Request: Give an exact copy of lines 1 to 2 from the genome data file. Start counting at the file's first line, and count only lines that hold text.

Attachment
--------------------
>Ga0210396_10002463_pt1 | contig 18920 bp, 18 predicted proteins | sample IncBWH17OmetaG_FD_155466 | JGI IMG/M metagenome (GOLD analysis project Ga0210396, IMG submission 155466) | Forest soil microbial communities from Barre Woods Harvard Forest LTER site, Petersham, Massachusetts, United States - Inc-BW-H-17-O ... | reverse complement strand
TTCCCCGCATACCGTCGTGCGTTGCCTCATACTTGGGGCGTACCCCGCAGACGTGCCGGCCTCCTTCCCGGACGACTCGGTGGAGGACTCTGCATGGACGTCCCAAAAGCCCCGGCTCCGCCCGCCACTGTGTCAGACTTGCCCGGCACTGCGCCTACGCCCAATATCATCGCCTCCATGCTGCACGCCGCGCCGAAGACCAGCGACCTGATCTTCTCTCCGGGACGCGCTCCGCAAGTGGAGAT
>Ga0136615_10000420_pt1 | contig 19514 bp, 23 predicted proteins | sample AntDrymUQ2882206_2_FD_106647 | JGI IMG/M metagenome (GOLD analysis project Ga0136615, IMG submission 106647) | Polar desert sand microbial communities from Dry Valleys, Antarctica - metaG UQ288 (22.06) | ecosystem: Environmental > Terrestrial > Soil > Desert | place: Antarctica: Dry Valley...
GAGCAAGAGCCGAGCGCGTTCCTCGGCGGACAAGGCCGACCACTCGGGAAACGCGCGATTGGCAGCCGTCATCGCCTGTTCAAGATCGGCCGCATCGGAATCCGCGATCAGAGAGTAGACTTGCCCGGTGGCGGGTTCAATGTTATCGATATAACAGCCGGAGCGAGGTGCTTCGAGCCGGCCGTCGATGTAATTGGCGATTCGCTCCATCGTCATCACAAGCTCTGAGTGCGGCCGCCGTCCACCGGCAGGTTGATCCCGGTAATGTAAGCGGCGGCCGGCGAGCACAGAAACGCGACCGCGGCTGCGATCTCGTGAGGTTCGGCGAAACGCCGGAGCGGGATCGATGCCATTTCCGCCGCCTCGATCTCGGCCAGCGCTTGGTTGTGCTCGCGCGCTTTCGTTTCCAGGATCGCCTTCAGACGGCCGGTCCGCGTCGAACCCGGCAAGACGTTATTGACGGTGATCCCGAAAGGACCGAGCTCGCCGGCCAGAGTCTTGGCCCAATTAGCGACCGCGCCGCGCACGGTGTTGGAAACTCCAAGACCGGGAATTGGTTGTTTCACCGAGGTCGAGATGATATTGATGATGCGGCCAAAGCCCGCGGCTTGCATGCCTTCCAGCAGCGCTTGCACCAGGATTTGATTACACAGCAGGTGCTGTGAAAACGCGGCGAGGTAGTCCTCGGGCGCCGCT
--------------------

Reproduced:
>Ga0210396_10002463_pt1 | contig 18920 bp, 18 predicted proteins | sample IncBWH17OmetaG_FD_155466 | JGI IMG/M metagenome (GOLD analysis project Ga0210396, IMG submission 155466) | Forest soil microbial communities from Barre Woods Harvard Forest LTER site, Petersham, Massachusetts, United States - Inc-BW-H-17-O ... | reverse complement strand
TTCCCCGCATACCGTCGTGCGTTGCCTCATACTTGGGGCGTACCCCGCAGACGTGCCGGCCTCCTTCCCGGACGACTCGGTGGAGGACTCTGCATGGACGTCCCAAAAGCCCCGGCTCCGCCCGCCACTGTGTCAGACTTGCCCGGCACTGCGCCTACGCCCAATATCATCGCCTCCATGCTGCACGCCGCGCCGAAGACCAGCGACCTGATCTTCTCTCCGGGACGCGCTCCGCAAGTGGAGAT